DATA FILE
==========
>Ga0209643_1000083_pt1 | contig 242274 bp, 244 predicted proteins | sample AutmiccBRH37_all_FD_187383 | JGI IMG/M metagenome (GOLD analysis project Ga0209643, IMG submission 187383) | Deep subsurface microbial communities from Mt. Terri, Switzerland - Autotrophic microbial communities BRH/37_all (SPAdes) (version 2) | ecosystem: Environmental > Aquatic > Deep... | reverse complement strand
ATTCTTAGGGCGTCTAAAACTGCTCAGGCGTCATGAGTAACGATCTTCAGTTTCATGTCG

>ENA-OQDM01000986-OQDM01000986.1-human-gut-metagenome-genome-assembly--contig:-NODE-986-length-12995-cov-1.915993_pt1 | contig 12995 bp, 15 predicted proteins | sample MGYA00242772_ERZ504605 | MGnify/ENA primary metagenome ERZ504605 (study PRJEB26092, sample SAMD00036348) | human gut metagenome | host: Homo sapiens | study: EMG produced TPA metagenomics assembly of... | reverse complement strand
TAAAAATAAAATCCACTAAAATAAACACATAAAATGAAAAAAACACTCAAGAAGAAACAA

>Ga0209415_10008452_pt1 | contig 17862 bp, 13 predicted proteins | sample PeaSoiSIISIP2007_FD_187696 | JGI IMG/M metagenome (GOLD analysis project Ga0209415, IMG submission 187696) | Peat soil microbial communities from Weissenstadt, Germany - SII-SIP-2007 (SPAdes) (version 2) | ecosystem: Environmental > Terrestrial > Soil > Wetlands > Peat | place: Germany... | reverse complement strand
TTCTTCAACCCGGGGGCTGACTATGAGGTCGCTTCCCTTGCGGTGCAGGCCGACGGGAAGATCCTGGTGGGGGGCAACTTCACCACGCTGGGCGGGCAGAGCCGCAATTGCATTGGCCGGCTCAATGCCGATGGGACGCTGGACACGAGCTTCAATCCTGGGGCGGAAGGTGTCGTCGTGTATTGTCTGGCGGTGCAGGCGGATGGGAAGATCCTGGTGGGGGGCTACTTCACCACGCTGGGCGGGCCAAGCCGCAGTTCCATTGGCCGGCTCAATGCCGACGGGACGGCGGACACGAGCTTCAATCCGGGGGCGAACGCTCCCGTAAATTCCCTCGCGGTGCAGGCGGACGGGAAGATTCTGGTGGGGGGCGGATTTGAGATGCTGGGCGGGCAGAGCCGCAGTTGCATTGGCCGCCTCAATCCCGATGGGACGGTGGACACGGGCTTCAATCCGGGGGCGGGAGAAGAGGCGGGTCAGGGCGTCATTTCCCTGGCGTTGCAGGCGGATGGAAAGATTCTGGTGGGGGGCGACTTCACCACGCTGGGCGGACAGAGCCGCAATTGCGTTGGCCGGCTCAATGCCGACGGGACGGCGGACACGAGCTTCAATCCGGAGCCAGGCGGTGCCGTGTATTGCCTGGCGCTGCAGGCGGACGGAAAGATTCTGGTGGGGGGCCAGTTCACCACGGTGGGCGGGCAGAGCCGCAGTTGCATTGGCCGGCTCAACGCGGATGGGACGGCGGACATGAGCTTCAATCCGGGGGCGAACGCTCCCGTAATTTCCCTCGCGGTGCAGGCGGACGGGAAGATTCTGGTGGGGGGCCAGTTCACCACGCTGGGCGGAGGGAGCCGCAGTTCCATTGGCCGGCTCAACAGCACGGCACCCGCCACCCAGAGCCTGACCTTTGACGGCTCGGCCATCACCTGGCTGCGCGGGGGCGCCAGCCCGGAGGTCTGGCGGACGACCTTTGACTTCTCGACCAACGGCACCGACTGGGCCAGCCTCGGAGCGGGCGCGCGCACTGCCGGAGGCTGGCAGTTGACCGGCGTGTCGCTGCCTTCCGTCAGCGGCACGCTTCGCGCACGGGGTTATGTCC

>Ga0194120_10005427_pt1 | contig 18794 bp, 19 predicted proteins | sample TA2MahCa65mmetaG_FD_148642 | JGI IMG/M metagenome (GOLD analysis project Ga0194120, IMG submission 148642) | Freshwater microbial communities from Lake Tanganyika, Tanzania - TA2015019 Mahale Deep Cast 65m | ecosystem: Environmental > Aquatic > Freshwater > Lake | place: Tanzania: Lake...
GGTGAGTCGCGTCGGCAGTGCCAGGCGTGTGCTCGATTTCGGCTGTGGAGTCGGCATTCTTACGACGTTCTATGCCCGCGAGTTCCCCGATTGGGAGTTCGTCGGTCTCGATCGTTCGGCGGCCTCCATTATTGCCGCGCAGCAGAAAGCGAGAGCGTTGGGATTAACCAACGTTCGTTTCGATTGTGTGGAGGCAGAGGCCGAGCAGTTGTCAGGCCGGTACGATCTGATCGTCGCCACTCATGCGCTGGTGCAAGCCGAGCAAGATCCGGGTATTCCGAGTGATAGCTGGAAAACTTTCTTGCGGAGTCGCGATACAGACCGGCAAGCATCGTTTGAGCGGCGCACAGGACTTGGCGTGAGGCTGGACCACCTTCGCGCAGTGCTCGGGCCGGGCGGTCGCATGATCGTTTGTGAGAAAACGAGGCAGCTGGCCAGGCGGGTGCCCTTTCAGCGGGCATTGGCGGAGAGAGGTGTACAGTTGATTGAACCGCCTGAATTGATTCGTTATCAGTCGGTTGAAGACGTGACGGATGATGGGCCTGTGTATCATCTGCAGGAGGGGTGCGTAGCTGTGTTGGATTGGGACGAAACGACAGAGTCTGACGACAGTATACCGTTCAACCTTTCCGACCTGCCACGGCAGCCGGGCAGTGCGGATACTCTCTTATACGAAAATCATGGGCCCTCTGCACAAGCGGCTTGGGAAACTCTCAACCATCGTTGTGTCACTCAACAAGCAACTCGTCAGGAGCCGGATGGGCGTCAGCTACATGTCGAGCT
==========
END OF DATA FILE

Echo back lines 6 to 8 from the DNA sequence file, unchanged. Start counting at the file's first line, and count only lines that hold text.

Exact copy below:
TTCTTCAACCCGGGGGCTGACTATGAGGTCGCTTCCCTTGCGGTGCAGGCCGACGGGAAGATCCTGGTGGGGGGCAACTTCACCACGCTGGGCGGGCAGAGCCGCAATTGCATTGGCCGGCTCAATGCCGATGGGACGCTGGACACGAGCTTCAATCCTGGGGCGGAAGGTGTCGTCGTGTATTGTCTGGCGGTGCAGGCGGATGGGAAGATCCTGGTGGGGGGCTACTTCACCACGCTGGGCGGGCCAAGCCGCAGTTCCATTGGCCGGCTCAATGCCGACGGGACGGCGGACACGAGCTTCAATCCGGGGGCGAACGCTCCCGTAAATTCCCTCGCGGTGCAGGCGGACGGGAAGATTCTGGTGGGGGGCGGATTTGAGATGCTGGGCGGGCAGAGCCGCAGTTGCATTGGCCGCCTCAATCCCGATGGGACGGTGGACACGGGCTTCAATCCGGGGGCGGGAGAAGAGGCGGGTCAGGGCGTCATTTCCCTGGCGTTGCAGGCGGATGGAAAGATTCTGGTGGGGGGCGACTTCACCACGCTGGGCGGACAGAGCCGCAATTGCGTTGGCCGGCTCAATGCCGACGGGACGGCGGACACGAGCTTCAATCCGGAGCCAGGCGGTGCCGTGTATTGCCTGGCGCTGCAGGCGGACGGAAAGATTCTGGTGGGGGGCCAGTTCACCACGGTGGGCGGGCAGAGCCGCAGTTGCATTGGCCGGCTCAACGCGGATGGGACGGCGGACATGAGCTTCAATCCGGGGGCGAACGCTCCCGTAATTTCCCTCGCGGTGCAGGCGGACGGGAAGATTCTGGTGGGGGGCCAGTTCACCACGCTGGGCGGAGGGAGCCGCAGTTCCATTGGCCGGCTCAACAGCACGGCACCCGCCACCCAGAGCCTGACCTTTGACGGCTCGGCCATCACCTGGCTGCGCGGGGGCGCCAGCCCGGAGGTCTGGCGGACGACCTTTGACTTCTCGACCAACGGCACCGACTGGGCCAGCCTCGGAGCGGGCGCGCGCACTGCCGGAGGCTGGCAGTTGACCGGCGTGTCGCTGCCTTCCGTCAGCGGCACGCTTCGCGCACGGGGTTATGTCC

>Ga0194120_10005427_pt1 | contig 18794 bp, 19 predicted proteins | sample TA2MahCa65mmetaG_FD_148642 | JGI IMG/M metagenome (GOLD analysis project Ga0194120, IMG submission 148642) | Freshwater microbial communities from Lake Tanganyika, Tanzania - TA2015019 Mahale Deep Cast 65m | ecosystem: Environmental > Aquatic > Freshwater > Lake | place: Tanzania: Lake...
GGTGAGTCGCGTCGGCAGTGCCAGGCGTGTGCTCGATTTCGGCTGTGGAGTCGGCATTCTTACGACGTTCTATGCCCGCGAGTTCCCCGATTGGGAGTTCGTCGGTCTCGATCGTTCGGCGGCCTCCATTATTGCCGCGCAGCAGAAAGCGAGAGCGTTGGGATTAACCAACGTTCGTTTCGATTGTGTGGAGGCAGAGGCCGAGCAGTTGTCAGGCCGGTACGATCTGATCGTCGCCACTCATGCGCTGGTGCAAGCCGAGCAAGATCCGGGTATTCCGAGTGATAGCTGGAAAACTTTCTTGCGGAGTCGCGATACAGACCGGCAAGCATCGTTTGAGCGGCGCACAGGACTTGGCGTGAGGCTGGACCACCTTCGCGCAGTGCTCGGGCCGGGCGGTCGCATGATCGTTTGTGAGAAAACGAGGCAGCTGGCCAGGCGGGTGCCCTTTCAGCGGGCATTGGCGGAGAGAGGTGTACAGTTGATTGAACCGCCTGAATTGATTCGTTATCAGTCGGTTGAAGACGTGACGGATGATGGGCCTGTGTATCATCTGCAGGAGGGGTGCGTAGCTGTGTTGGATTGGGACGAAACGACAGAGTCTGACGACAGTATACCGTTCAACCTTTCCGACCTGCCACGGCAGCCGGGCAGTGCGGATACTCTCTTATACGAAAATCATGGGCCCTCTGCACAAGCGGCTTGGGAAACTCTCAACCATCGTTGTGTCACTCAACAAGCAACTCGTCAGGAGCCGGATGGGCGTCAGCTACATGTCGAGCT